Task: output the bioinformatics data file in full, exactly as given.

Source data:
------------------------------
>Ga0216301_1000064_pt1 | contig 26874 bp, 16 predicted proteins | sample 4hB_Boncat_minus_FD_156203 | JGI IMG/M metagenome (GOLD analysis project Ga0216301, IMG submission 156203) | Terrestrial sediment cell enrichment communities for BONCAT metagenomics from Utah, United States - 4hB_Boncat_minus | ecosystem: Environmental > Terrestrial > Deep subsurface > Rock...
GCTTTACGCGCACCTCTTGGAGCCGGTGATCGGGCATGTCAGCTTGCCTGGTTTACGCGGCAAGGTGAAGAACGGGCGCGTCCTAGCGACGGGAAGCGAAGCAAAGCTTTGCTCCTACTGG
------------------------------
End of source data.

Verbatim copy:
>Ga0216301_1000064_pt1 | contig 26874 bp, 16 predicted proteins | sample 4hB_Boncat_minus_FD_156203 | JGI IMG/M metagenome (GOLD analysis project Ga0216301, IMG submission 156203) | Terrestrial sediment cell enrichment communities for BONCAT metagenomics from Utah, United States - 4hB_Boncat_minus | ecosystem: Environmental > Terrestrial > Deep subsurface > Rock...
GCTTTACGCGCACCTCTTGGAGCCGGTGATCGGGCATGTCAGCTTGCCTGGTTTACGCGGCAAGGTGAAGAACGGGCGCGTCCTAGCGACGGGAAGCGAAGCAAAGCTTTGCTCCTACTGG